But I can see the mistake that has been made there. Because colourful language is still taboo in polite society, polite people (such as judges) often fail to understand its complexities. What happened, I think, is that Mr Pearce-Higgins, and possibly the insulted party, was thinking of the other kind of “pussy”. The kind that the US president thinks it is OK to grab women by. But that is a whole separate etymology and not what was meant at all.
I am frequently bemused about the delicate way in which the press describe particular swearwords, and this includes not just the broadsheets but also the tabloids. They will happily roll in the shit when it suits them, and equally happily be economical with the truth, but when it comes to describing swearwords, the asterisk is de rigueur. I have never understood the need for such sensitivity
When I was first starting out on my literary career with the publication of No Holds Barred by Ivor Bigg-Wigg QC, I was told by my publisher that if the character I was portraying used a swearword, I should write it as such and not hide behind a wall of asterisks. So where the hero tells the villain to fuck off, that’s how it should be written. He doesn’t tell him to f*** off.
It was reported recently that a crown court judge was cleared of misconduct for swearing at a defendant who called her a c***. The judge told him: “Well, you’re a bit of a c*** yourself.”
So, I ask out loud, are swearwords any less offensive when peppered with asterisks or written as they are spoken? The Defendant called the judge a cunt, not a c***. And who gives a flying fuck? Or should that be a flying f***?
David Osborne is the author of three humorous books on the Law. His latest, entitled Order in Court, is now available on Amazon and in all reputable bookstores.
January 29th, 2017
It is arguable that during the rough and tumble of the recent US Presidential election, there were two seminal moments. The first was the brouhaha surrounding Hillary Clinton’s emails which showed a woman capable of playing fast and loose with the system and abusing her position of authority when she was serving as Secretary of State for Barack Obama, remember him? But in the opinion of many commentators, her greatest mistake, and the one that cost her the Presidency, was to describe Donald Trump’s supporters as ‘a basket of deplorables’. After many sharp intakes of breath from media commentators, it was pointed out that there were 58 million ‘deplorables’, all of whom could vote for Trump, and they did. Come in President Trump, goodbye Hillary. End of story!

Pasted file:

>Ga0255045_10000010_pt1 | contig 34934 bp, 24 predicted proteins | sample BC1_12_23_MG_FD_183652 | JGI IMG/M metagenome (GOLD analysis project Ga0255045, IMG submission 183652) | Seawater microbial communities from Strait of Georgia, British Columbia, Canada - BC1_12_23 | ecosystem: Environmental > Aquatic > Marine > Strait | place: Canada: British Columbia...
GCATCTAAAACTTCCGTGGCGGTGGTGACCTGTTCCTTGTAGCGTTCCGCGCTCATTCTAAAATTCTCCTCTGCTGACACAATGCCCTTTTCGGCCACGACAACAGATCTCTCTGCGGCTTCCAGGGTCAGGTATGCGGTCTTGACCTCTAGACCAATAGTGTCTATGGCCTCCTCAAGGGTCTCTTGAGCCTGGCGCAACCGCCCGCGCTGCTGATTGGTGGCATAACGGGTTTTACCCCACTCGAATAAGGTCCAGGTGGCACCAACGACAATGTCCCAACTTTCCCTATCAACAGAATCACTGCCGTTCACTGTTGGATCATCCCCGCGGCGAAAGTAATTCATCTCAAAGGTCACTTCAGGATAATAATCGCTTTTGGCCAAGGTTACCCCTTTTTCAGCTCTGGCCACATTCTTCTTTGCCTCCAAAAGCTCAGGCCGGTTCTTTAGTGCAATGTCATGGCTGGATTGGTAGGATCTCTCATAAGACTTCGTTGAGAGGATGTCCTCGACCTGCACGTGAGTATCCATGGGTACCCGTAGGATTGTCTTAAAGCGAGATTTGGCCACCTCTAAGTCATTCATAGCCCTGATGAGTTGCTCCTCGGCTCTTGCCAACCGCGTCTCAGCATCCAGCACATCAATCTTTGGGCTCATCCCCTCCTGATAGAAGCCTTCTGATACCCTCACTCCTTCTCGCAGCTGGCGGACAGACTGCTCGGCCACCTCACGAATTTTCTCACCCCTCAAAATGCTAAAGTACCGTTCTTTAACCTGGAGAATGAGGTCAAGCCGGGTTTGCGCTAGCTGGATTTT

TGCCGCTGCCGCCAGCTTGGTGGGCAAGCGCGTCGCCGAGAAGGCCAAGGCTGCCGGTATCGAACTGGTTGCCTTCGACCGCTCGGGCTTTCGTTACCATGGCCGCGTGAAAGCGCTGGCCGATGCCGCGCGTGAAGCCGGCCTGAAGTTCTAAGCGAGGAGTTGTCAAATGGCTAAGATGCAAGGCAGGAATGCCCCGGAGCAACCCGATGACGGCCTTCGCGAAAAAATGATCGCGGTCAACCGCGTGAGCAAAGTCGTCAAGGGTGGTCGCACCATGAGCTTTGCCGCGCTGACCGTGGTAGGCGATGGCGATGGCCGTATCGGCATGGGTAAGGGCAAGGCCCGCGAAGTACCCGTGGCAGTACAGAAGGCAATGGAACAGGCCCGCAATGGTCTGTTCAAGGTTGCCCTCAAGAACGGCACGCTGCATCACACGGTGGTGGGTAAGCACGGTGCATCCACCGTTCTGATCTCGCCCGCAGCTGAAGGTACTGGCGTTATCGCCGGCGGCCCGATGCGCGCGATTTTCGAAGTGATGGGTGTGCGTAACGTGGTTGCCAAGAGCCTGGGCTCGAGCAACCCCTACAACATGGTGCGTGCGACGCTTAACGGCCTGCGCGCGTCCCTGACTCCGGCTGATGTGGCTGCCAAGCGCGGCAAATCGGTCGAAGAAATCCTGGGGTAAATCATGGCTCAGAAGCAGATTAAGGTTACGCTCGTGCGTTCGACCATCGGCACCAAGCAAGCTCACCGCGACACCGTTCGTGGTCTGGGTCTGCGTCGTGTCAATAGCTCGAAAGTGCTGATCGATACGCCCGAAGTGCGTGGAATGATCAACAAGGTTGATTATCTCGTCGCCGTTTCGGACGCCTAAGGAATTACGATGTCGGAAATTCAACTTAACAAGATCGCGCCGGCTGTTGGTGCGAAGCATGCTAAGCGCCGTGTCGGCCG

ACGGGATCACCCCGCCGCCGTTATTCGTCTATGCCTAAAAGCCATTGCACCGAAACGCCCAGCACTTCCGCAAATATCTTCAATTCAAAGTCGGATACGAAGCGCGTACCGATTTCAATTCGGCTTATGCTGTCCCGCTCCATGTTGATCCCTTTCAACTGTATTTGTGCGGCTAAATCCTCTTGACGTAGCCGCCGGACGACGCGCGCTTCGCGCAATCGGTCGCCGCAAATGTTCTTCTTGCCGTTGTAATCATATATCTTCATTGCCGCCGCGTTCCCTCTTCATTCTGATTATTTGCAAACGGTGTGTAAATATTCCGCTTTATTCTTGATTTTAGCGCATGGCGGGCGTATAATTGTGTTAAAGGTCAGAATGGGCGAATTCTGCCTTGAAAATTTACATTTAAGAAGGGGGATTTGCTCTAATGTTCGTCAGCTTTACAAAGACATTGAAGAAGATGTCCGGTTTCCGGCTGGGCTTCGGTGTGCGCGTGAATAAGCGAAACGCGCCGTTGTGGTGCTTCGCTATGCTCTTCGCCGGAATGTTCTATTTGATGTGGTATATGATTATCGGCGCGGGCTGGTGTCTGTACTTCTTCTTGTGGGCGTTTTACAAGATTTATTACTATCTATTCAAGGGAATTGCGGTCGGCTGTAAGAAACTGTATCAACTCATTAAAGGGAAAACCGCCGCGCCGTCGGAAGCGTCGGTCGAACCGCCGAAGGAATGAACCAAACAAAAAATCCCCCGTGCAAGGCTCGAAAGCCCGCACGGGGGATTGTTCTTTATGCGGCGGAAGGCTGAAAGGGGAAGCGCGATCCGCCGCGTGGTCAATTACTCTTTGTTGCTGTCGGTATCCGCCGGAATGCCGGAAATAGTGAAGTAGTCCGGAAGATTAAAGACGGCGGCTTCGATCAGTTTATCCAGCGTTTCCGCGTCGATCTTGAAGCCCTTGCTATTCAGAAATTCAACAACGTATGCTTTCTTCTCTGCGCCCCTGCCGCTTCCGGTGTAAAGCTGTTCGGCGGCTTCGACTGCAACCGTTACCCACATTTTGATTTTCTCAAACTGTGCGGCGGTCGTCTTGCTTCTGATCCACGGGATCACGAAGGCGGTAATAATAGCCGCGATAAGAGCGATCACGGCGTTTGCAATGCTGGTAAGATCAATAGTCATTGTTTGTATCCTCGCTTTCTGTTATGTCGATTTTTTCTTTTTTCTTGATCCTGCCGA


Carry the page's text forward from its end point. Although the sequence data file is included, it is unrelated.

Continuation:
But not quite. These ‘deplorables’ for the most part were white, working class voters whose antecedents go back generations. They had menial jobs, and were called a number of disparaging names, such as Backwoodsmen, Hill Billies and Rednecks. Trump and his Mexican wall struck a chord, as they believed that illegal immigrant labour was costing them their jobs, and they might be right. On top of that there is a newly released film Patriots Day reliving the horror of the bombing of the Boston Marathon in 2013 by two immigrant brothers who could best be described as ‘jihadists’.
These are some of the undercurrents running around the corridors of power as President Trump seeks to close his country’s borders, or at the very least, to weed out the undesirables. On any view, it is a draconian step and one loudly criticised by the liberal establishment, with much placard waving, and chanting. It can also be criticised as ‘one size fits all’, and that isn’t fair, as a number of perfectly worthy and respectable aliens are being excluded. But the liberal establishment would do well to look beyond their placard waving and their chanting, and consider why this measure is desirable. If they can see that far, they need look no farther than the Syrian crisis and the way it has affected Germany, France, Italy, Greece and Turkey, all overwhelmed by refugees, some more needy than others, who swarmed over these countries with little or no thought of the consequences.